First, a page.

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Improvised dance, like life, changes on a whim. Participants move in a whirlwind or hesitate as they try to decide what actions they should take next to make the best of their situation. Each movement has the potential to change the tone of a performance, whether on stage or as part of day-to-day life.

When Human Nature Dance Theatre performs Dying 2 Wake Up this weekend, they will explore what it takes to live a meaningful life and how to accept the inevitability of death through improvised and choreographed dance.

The idea for the show’s theme was borne out of a discussion between co-founder Paul Moore and lighting technician Eric Souders, who also works as a financial planner and helps people prepare for retirement.

“He started to get interested in end-of-life choices so he was saying how we all would like to live a long time and then die really quickly, ideally, in our sleep,” Moore explains. “He was trying to say only four percent of people die in their sleep, but what he said was four percent of people wake up dead, so the title of the show became a little play on that.”

Many members of Human Nature have experienced the passing of loved ones and understand the grieving process never truly ends. Through performance, they take their experiences and turn them into a cathartic conversation about where to go from here.

“There’s a sort of getting used to it, but you’re never used to it,” co-founder Jayne Lee says. When her dad died two years ago, she says it felt like her world had fallen apart. “People tell you that [feeling] goes away, but it doesn’t ever go away, you just grow bigger around it.”

Frederica Hall, who will be providing live music for some of the pieces in Dying 2 Wake Up along with Will Duncan, says she has learned to process grief by embracing the entirety of the person’s life after they have gone. While some may focus only on the good things about a person, essentially idolizing them in death, it’s important not to erase the undesirable aspects of their character.

“I lost my sister when I was 21. She ate a poisonous plant and died there in Yellowstone with me, but it was OK because I’ve been able to embrace the light and the dark,” Hall says. “I noticed other parts of my family that have not been able to do that—embrace the life fully, embrace the person fully—it was harder for them to accept the death.”

When Sarah Haas was 11, her mother passed away and she remembers her family pretended nothing was wrong at Christmas several days later which led to intense feelings of isolation.

“It is like a death to be that disconnected from people and I spent most of my childhood into my adult—literally until maybe this past six months really isolating myself from people because I feel alive with people and I think there’s something about that that is actually frightening,” she says through tears. “It almost feels safe to feel dead. If I’m alive, then what do I do?”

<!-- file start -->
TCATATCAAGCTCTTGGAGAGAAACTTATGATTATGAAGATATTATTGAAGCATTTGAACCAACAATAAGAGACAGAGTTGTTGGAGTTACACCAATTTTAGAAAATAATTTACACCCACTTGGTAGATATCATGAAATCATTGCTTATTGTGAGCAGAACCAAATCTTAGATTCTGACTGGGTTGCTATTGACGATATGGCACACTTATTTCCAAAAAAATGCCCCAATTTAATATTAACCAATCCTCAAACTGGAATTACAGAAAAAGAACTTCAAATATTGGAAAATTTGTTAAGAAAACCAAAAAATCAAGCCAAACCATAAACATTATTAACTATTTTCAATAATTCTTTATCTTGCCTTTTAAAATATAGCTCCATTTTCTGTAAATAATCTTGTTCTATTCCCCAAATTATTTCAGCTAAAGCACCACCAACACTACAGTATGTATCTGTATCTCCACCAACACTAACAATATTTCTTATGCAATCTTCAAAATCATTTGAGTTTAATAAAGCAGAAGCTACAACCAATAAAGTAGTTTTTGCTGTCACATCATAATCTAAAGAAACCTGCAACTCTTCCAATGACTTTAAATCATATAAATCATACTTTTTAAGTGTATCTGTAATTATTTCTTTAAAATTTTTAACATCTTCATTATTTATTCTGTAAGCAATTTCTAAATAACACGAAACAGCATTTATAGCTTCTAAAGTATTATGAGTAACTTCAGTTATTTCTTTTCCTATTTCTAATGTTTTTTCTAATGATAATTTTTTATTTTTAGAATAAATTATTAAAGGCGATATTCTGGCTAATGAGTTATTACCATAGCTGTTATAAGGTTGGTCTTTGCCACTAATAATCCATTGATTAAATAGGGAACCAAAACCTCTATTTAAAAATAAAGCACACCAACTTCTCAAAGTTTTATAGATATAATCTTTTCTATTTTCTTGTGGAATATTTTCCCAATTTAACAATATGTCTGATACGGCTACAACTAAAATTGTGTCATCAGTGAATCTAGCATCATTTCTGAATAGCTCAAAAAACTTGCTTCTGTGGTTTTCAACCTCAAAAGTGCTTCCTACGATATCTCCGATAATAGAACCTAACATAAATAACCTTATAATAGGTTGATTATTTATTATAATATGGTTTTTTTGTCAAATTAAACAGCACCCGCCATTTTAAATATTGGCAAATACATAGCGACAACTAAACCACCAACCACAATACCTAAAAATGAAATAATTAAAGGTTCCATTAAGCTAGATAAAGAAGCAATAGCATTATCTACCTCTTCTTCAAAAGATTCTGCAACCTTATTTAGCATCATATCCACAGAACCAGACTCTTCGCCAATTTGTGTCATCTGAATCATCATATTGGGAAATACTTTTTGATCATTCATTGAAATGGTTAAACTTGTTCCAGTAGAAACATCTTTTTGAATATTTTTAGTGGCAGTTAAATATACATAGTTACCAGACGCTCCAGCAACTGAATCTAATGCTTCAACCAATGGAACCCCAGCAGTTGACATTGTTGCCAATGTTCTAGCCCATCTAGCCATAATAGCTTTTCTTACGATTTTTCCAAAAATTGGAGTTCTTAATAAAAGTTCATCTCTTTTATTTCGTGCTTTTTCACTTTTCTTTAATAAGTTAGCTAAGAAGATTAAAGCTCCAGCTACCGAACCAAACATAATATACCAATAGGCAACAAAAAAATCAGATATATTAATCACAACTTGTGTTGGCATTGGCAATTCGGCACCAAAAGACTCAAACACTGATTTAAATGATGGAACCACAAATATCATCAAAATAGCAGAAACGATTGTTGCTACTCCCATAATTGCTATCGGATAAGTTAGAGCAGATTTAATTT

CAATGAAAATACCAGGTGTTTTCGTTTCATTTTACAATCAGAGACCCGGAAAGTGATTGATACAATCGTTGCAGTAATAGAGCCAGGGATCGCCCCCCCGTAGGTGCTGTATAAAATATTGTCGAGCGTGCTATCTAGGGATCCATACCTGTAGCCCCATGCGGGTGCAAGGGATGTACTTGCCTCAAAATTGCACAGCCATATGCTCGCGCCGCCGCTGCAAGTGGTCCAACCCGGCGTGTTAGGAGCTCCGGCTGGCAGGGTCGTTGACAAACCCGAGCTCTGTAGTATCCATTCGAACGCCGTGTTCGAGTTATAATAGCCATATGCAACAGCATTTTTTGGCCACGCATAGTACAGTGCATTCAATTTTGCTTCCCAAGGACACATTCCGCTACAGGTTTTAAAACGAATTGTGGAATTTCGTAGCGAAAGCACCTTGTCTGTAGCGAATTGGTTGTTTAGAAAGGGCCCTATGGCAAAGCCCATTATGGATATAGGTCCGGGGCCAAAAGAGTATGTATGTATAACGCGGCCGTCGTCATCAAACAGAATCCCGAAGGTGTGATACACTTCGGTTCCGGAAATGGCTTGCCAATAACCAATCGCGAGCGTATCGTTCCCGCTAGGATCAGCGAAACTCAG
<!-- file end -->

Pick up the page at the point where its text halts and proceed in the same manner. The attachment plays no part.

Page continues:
The seemingly simple act of being alive comes with a heavy burden of responsibility and philosophers like Plato, Friedrich Nietzsche and Immanuel Kant have been pondering the meaning of it for millennia. For some people, there’s a constant worry in the back of their heads about whether or not they are living enough to fully appreciate this gift they never even asked to receive in the first place; for others, it’s simply a background thought.

“I cannot be aware of death every single moment,” Eriko (Okugawa) Starley says. “It’s easy to forget until something happens and you start thinking about death coming close.”

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“Recognizing that you are falling is really important because then you can ask for support,” Helen Goodrum, right, says. “If you don’t acknowledge it, then no one’s going to help you.” Photo by MacKenzie Chase

No matter which camp someone falls into, completely avoiding discussions about death turns it into a scary and unknown thing, but it’s the fate of every living being and should be approached with more openness in order to remove the veil of uncertainty surrounding it.

“I do think as a society we tend to pretend it doesn’t really happen,” Lee says.

“And that’s what happened in my family, is we didn’t talk about it,” Haas says. “I think the reason it’s so hard to talk about it even now is because there wasn’t a celebration of her life, a grieving together, an acceptance of death.”

In the piece titled “Listening,” the idea of being open about what each person is experiencing is explored through spoken word as the dancers talk over each other, none listening to what the others are saying as their voices crescendo into a wall of indistinguishable sound. They then begin to wander around the stage, falling intermittently. Some announce it and are picked up or caught before they reach the ground while others crumble silently on their own.

“Recognizing that you are falling is really important because then you can ask for support,” Helen Goodrum says. “If you don’t acknowledge it, then no one’s going to help you.”

In the final part of “Listening,” the dancers come together to walk across the stage. A few begin to fall but, because they are now connected, the others anticipate and catch them before they hit the ground, lifting each other up and relieving some of the burden of living a meaningful life.

Human Nature Dance Theatre will perform Dying 2 Wake Up Saturday, Sept. 22, at the Coconino Center for the Arts, 2300 N. Fort Valley Road, beginning at 7 p.m. Tickets are $15 or $18 at the door, $10 for students and children ages 6-16, free for children under 6. Visit www.humannaturedance.org for more information.

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